The ability of the leader of the nation’s fastest-growing union to ask that kind of question, one that reaches beyond the parochial goal of fighting only for its members, is the result of over a decade of work by leaders organizing people who had been excluded from traditional union membership (sometimes by laws and sometimes by the practice of labor unions). Jodeen Olguín-Tayler was active in the effort to engage union leaders to fight for the broader social struggle of the working class. Olguín-Tayler has spent fifteen years organizing the working class, first as a labor organizer at a local union and then running a national campaign to address the needs of elder-care workers and clients. She’s now my partner in crime at Demos, as our vice president of campaigns and strategic partnerships, and she explained the long trajectory that made the Fight for $15 possible. “We knew that social agitation and public campaigns that reframe and transform ‘worker issues’ into community and social issues—that is, into class issues—was key to our ability to build a movement that could put economic, racial, and gender inequality back into the spotlight of public debate.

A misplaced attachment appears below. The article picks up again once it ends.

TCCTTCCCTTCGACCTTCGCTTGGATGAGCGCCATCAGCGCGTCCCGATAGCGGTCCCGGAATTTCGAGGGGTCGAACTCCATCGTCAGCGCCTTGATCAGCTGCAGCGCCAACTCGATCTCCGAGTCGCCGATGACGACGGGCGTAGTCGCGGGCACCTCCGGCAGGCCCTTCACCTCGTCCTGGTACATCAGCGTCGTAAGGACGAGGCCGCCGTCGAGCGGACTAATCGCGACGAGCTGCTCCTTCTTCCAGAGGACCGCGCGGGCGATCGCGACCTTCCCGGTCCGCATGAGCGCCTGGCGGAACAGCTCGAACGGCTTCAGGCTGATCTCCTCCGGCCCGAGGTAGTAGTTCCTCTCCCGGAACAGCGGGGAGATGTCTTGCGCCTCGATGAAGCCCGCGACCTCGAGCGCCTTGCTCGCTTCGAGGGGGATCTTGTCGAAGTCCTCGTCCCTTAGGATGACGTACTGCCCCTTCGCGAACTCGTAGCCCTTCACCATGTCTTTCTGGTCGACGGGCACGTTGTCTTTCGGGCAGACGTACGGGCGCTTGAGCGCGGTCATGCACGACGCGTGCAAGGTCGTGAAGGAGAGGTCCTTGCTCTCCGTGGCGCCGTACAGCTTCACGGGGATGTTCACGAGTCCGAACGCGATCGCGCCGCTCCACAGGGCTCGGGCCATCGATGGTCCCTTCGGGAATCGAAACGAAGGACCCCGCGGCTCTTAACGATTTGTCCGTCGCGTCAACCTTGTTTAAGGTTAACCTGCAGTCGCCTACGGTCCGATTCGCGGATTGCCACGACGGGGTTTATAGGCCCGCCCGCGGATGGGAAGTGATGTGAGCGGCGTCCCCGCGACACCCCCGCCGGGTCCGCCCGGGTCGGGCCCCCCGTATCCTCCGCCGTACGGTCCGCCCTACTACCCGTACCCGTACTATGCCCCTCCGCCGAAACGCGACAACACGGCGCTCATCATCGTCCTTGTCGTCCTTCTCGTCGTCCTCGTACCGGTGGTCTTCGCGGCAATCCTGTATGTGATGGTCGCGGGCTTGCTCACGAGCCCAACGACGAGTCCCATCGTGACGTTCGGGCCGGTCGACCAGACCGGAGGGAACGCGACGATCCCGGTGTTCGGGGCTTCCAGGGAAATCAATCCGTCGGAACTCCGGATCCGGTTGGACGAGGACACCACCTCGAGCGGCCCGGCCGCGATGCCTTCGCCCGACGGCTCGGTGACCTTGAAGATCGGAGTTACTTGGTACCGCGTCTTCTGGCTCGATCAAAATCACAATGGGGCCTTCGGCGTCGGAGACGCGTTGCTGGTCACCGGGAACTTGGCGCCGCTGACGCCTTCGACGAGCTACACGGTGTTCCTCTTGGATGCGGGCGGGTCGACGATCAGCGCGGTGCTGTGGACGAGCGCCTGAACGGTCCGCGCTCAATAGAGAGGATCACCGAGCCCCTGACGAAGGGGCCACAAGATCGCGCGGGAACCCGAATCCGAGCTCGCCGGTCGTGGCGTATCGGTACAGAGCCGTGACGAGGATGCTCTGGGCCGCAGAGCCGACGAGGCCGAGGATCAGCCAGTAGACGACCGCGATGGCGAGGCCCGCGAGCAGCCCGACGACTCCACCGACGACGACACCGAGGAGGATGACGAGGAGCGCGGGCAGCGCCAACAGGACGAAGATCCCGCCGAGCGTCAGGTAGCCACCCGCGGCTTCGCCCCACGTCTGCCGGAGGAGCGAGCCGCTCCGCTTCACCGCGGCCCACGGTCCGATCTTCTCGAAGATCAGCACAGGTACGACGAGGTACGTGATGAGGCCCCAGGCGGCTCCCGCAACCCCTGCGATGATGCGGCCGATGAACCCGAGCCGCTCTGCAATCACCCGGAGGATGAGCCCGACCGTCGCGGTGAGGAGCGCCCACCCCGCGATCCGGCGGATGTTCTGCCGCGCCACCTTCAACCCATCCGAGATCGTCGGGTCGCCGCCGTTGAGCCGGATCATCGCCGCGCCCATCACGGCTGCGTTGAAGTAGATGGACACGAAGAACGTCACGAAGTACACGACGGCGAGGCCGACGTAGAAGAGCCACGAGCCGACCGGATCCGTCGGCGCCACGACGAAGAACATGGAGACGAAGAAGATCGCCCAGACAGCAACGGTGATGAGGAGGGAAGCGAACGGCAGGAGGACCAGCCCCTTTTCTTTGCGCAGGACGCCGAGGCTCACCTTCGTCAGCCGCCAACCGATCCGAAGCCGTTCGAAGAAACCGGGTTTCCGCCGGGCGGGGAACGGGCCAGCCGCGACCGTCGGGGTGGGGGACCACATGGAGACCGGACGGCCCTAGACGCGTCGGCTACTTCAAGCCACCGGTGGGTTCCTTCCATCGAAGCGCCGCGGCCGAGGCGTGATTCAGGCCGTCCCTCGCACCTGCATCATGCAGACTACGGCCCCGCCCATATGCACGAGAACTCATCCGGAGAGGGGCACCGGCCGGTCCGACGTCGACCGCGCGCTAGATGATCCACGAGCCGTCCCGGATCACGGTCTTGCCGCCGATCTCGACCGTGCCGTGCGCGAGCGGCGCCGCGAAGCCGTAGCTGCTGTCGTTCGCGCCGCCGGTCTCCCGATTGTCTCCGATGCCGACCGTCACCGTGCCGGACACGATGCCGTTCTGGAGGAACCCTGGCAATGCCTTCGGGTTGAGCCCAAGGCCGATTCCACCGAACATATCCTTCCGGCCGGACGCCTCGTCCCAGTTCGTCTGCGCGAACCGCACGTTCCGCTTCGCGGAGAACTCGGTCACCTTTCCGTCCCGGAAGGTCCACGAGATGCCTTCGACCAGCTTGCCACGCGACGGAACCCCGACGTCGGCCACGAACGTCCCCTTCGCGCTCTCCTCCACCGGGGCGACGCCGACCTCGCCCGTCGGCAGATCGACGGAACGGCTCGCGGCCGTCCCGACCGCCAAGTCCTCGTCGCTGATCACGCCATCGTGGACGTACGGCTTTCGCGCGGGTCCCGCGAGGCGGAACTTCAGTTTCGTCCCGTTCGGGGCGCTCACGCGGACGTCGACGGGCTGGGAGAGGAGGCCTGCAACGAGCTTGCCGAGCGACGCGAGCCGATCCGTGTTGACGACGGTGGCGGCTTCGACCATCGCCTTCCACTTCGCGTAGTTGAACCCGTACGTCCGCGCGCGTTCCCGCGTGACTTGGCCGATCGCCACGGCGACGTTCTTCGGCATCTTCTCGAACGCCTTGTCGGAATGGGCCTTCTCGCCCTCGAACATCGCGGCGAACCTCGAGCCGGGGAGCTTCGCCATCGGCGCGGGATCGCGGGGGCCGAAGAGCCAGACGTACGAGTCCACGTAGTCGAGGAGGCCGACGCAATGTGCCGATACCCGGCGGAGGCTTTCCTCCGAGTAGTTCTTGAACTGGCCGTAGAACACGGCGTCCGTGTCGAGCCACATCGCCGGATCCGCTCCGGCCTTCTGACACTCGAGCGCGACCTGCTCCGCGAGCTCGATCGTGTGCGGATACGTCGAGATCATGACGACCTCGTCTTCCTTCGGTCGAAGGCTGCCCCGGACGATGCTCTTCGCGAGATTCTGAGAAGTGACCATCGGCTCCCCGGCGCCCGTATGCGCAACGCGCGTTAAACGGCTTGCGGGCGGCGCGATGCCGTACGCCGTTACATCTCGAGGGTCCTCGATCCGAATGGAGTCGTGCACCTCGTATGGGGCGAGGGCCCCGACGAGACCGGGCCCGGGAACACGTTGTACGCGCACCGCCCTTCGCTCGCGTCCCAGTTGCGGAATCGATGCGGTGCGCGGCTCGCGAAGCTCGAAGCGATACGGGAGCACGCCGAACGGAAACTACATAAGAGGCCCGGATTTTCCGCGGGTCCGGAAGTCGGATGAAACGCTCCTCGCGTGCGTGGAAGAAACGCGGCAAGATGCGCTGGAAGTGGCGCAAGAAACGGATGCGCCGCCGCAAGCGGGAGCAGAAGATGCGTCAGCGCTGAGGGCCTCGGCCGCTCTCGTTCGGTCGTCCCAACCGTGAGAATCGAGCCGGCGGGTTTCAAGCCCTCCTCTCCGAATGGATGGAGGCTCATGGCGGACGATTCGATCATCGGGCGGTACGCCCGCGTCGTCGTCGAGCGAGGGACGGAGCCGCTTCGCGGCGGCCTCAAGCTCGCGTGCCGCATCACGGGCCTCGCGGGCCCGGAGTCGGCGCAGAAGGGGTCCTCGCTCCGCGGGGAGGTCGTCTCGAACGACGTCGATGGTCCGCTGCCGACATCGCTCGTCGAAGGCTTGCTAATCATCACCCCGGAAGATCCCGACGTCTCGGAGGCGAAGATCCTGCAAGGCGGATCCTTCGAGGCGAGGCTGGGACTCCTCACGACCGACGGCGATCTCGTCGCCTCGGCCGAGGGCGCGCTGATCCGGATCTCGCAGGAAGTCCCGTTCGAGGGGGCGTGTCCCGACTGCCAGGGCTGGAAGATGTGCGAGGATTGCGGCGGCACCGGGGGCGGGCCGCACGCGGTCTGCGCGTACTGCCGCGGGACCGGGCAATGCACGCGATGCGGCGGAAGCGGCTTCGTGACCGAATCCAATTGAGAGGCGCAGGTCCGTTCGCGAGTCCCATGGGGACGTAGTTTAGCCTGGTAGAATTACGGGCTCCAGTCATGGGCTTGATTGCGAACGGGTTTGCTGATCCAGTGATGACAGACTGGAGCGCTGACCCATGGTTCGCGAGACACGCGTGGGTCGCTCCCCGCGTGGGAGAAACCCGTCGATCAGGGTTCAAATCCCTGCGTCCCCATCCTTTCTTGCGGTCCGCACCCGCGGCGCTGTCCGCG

This was a proactive, offensive strategy to move from protesting bad conditions to winning dignity and power for a broad, multiracial working class—a class where we, people of color, women, and immigrants, would finally be recognized as equals and deserving of our dignity,” she explained. There were many successful predecessors to the Fight for $15, such as the living wage campaign of taxi drivers in San Francisco. All these wins demonstrated to the union movement that victory was possible by engaging a larger set of workers in the fight and building pressure for them to heed the call bubbling up across the country.